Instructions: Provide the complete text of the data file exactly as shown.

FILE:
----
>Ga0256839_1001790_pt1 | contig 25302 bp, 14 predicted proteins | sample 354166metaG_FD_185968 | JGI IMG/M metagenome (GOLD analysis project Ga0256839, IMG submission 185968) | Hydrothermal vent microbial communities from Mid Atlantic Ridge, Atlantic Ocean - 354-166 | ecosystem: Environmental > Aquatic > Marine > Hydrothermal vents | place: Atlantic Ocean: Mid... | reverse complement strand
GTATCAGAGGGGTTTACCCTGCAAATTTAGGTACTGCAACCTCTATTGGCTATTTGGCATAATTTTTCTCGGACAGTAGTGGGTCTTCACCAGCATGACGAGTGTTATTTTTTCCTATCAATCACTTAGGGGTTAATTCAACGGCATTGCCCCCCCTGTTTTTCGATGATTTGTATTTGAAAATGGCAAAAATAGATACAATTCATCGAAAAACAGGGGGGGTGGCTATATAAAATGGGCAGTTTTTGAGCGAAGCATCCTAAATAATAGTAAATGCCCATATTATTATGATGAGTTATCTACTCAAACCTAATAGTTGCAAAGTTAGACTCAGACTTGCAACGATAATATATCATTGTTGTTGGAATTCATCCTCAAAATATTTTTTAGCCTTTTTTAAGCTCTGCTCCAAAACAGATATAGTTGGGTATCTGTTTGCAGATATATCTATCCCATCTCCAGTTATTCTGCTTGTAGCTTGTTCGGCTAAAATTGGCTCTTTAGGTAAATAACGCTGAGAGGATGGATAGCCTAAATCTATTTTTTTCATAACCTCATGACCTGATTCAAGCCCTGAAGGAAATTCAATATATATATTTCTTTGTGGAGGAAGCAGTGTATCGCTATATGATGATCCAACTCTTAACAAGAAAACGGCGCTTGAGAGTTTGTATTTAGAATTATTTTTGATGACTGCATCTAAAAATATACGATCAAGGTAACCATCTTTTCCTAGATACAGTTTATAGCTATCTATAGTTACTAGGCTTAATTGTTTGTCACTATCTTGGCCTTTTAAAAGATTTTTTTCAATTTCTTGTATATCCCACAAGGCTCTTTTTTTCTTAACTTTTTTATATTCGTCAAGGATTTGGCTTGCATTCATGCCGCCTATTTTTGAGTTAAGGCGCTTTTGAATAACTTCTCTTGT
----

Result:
>Ga0256839_1001790_pt1 | contig 25302 bp, 14 predicted proteins | sample 354166metaG_FD_185968 | JGI IMG/M metagenome (GOLD analysis project Ga0256839, IMG submission 185968) | Hydrothermal vent microbial communities from Mid Atlantic Ridge, Atlantic Ocean - 354-166 | ecosystem: Environmental > Aquatic > Marine > Hydrothermal vents | place: Atlantic Ocean: Mid... | reverse complement strand
GTATCAGAGGGGTTTACCCTGCAAATTTAGGTACTGCAACCTCTATTGGCTATTTGGCATAATTTTTCTCGGACAGTAGTGGGTCTTCACCAGCATGACGAGTGTTATTTTTTCCTATCAATCACTTAGGGGTTAATTCAACGGCATTGCCCCCCCTGTTTTTCGATGATTTGTATTTGAAAATGGCAAAAATAGATACAATTCATCGAAAAACAGGGGGGGTGGCTATATAAAATGGGCAGTTTTTGAGCGAAGCATCCTAAATAATAGTAAATGCCCATATTATTATGATGAGTTATCTACTCAAACCTAATAGTTGCAAAGTTAGACTCAGACTTGCAACGATAATATATCATTGTTGTTGGAATTCATCCTCAAAATATTTTTTAGCCTTTTTTAAGCTCTGCTCCAAAACAGATATAGTTGGGTATCTGTTTGCAGATATATCTATCCCATCTCCAGTTATTCTGCTTGTAGCTTGTTCGGCTAAAATTGGCTCTTTAGGTAAATAACGCTGAGAGGATGGATAGCCTAAATCTATTTTTTTCATAACCTCATGACCTGATTCAAGCCCTGAAGGAAATTCAATATATATATTTCTTTGTGGAGGAAGCAGTGTATCGCTATATGATGATCCAACTCTTAACAAGAAAACGGCGCTTGAGAGTTTGTATTTAGAATTATTTTTGATGACTGCATCTAAAAATATACGATCAAGGTAACCATCTTTTCCTAGATACAGTTTATAGCTATCTATAGTTACTAGGCTTAATTGTTTGTCACTATCTTGGCCTTTTAAAAGATTTTTTTCAATTTCTTGTATATCCCACAAGGCTCTTTTTTTCTTAACTTTTTTATATTCGTCAAGGATTTGGCTTGCATTCATGCCGCCTATTTTTGAGTTAAGGCGCTTTTGAATAACTTCTCTTGT